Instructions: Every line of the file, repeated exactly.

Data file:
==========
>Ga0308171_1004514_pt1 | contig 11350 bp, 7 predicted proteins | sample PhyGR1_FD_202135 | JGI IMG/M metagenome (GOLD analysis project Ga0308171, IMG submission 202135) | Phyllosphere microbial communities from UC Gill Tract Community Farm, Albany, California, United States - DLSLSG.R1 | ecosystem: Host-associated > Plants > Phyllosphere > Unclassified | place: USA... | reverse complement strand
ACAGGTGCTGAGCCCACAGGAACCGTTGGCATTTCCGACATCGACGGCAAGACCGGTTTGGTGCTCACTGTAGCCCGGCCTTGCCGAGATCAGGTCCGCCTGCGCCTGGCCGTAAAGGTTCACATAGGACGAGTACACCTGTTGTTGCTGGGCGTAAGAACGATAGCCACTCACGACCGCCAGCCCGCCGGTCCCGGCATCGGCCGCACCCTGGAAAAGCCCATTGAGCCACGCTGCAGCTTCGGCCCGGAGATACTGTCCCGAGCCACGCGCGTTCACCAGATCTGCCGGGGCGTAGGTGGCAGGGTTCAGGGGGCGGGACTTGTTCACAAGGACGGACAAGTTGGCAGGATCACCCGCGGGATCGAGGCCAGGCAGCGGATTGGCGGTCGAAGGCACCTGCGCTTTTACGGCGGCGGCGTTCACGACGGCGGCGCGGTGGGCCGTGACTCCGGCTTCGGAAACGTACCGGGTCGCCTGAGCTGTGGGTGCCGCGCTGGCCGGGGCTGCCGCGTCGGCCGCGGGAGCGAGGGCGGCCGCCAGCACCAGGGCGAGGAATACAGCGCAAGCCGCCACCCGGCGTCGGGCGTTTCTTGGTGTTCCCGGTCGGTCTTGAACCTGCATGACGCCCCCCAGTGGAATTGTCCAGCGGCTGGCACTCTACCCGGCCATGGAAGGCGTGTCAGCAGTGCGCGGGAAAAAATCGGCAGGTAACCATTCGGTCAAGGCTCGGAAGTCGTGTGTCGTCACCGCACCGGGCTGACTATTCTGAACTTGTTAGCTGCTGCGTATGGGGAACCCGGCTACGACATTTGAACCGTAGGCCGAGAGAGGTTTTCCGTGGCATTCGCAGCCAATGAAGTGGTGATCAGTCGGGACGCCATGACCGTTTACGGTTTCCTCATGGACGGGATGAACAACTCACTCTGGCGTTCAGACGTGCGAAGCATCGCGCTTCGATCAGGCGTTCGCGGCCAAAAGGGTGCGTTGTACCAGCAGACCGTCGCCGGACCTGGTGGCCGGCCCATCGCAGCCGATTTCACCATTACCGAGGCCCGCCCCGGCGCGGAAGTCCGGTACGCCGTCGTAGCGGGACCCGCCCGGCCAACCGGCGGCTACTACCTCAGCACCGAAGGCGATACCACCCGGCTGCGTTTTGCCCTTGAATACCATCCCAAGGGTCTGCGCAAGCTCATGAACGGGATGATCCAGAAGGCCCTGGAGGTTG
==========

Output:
>Ga0308171_1004514_pt1 | contig 11350 bp, 7 predicted proteins | sample PhyGR1_FD_202135 | JGI IMG/M metagenome (GOLD analysis project Ga0308171, IMG submission 202135) | Phyllosphere microbial communities from UC Gill Tract Community Farm, Albany, California, United States - DLSLSG.R1 | ecosystem: Host-associated > Plants > Phyllosphere > Unclassified | place: USA... | reverse complement strand
ACAGGTGCTGAGCCCACAGGAACCGTTGGCATTTCCGACATCGACGGCAAGACCGGTTTGGTGCTCACTGTAGCCCGGCCTTGCCGAGATCAGGTCCGCCTGCGCCTGGCCGTAAAGGTTCACATAGGACGAGTACACCTGTTGTTGCTGGGCGTAAGAACGATAGCCACTCACGACCGCCAGCCCGCCGGTCCCGGCATCGGCCGCACCCTGGAAAAGCCCATTGAGCCACGCTGCAGCTTCGGCCCGGAGATACTGTCCCGAGCCACGCGCGTTCACCAGATCTGCCGGGGCGTAGGTGGCAGGGTTCAGGGGGCGGGACTTGTTCACAAGGACGGACAAGTTGGCAGGATCACCCGCGGGATCGAGGCCAGGCAGCGGATTGGCGGTCGAAGGCACCTGCGCTTTTACGGCGGCGGCGTTCACGACGGCGGCGCGGTGGGCCGTGACTCCGGCTTCGGAAACGTACCGGGTCGCCTGAGCTGTGGGTGCCGCGCTGGCCGGGGCTGCCGCGTCGGCCGCGGGAGCGAGGGCGGCCGCCAGCACCAGGGCGAGGAATACAGCGCAAGCCGCCACCCGGCGTCGGGCGTTTCTTGGTGTTCCCGGTCGGTCTTGAACCTGCATGACGCCCCCCAGTGGAATTGTCCAGCGGCTGGCACTCTACCCGGCCATGGAAGGCGTGTCAGCAGTGCGCGGGAAAAAATCGGCAGGTAACCATTCGGTCAAGGCTCGGAAGTCGTGTGTCGTCACCGCACCGGGCTGACTATTCTGAACTTGTTAGCTGCTGCGTATGGGGAACCCGGCTACGACATTTGAACCGTAGGCCGAGAGAGGTTTTCCGTGGCATTCGCAGCCAATGAAGTGGTGATCAGTCGGGACGCCATGACCGTTTACGGTTTCCTCATGGACGGGATGAACAACTCACTCTGGCGTTCAGACGTGCGAAGCATCGCGCTTCGATCAGGCGTTCGCGGCCAAAAGGGTGCGTTGTACCAGCAGACCGTCGCCGGACCTGGTGGCCGGCCCATCGCAGCCGATTTCACCATTACCGAGGCCCGCCCCGGCGCGGAAGTCCGGTACGCCGTCGTAGCGGGACCCGCCCGGCCAACCGGCGGCTACTACCTCAGCACCGAAGGCGATACCACCCGGCTGCGTTTTGCCCTTGAATACCATCCCAAGGGTCTGCGCAAGCTCATGAACGGGATGATCCAGAAGGCCCTGGAGGTTG